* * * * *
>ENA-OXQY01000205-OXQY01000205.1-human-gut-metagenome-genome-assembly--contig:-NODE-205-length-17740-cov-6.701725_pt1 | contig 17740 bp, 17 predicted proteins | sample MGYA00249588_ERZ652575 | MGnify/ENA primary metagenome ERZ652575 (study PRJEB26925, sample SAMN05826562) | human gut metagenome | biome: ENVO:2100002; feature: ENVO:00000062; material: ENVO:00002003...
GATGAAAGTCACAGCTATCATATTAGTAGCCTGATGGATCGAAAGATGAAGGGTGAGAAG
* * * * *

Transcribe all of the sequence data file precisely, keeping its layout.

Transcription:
>ENA-OXQY01000205-OXQY01000205.1-human-gut-metagenome-genome-assembly--contig:-NODE-205-length-17740-cov-6.701725_pt1 | contig 17740 bp, 17 predicted proteins | sample MGYA00249588_ERZ652575 | MGnify/ENA primary metagenome ERZ652575 (study PRJEB26925, sample SAMN05826562) | human gut metagenome | biome: ENVO:2100002; feature: ENVO:00000062; material: ENVO:00002003...
GATGAAAGTCACAGCTATCATATTAGTAGCCTGATGGATCGAAAGATGAAGGGTGAGAAG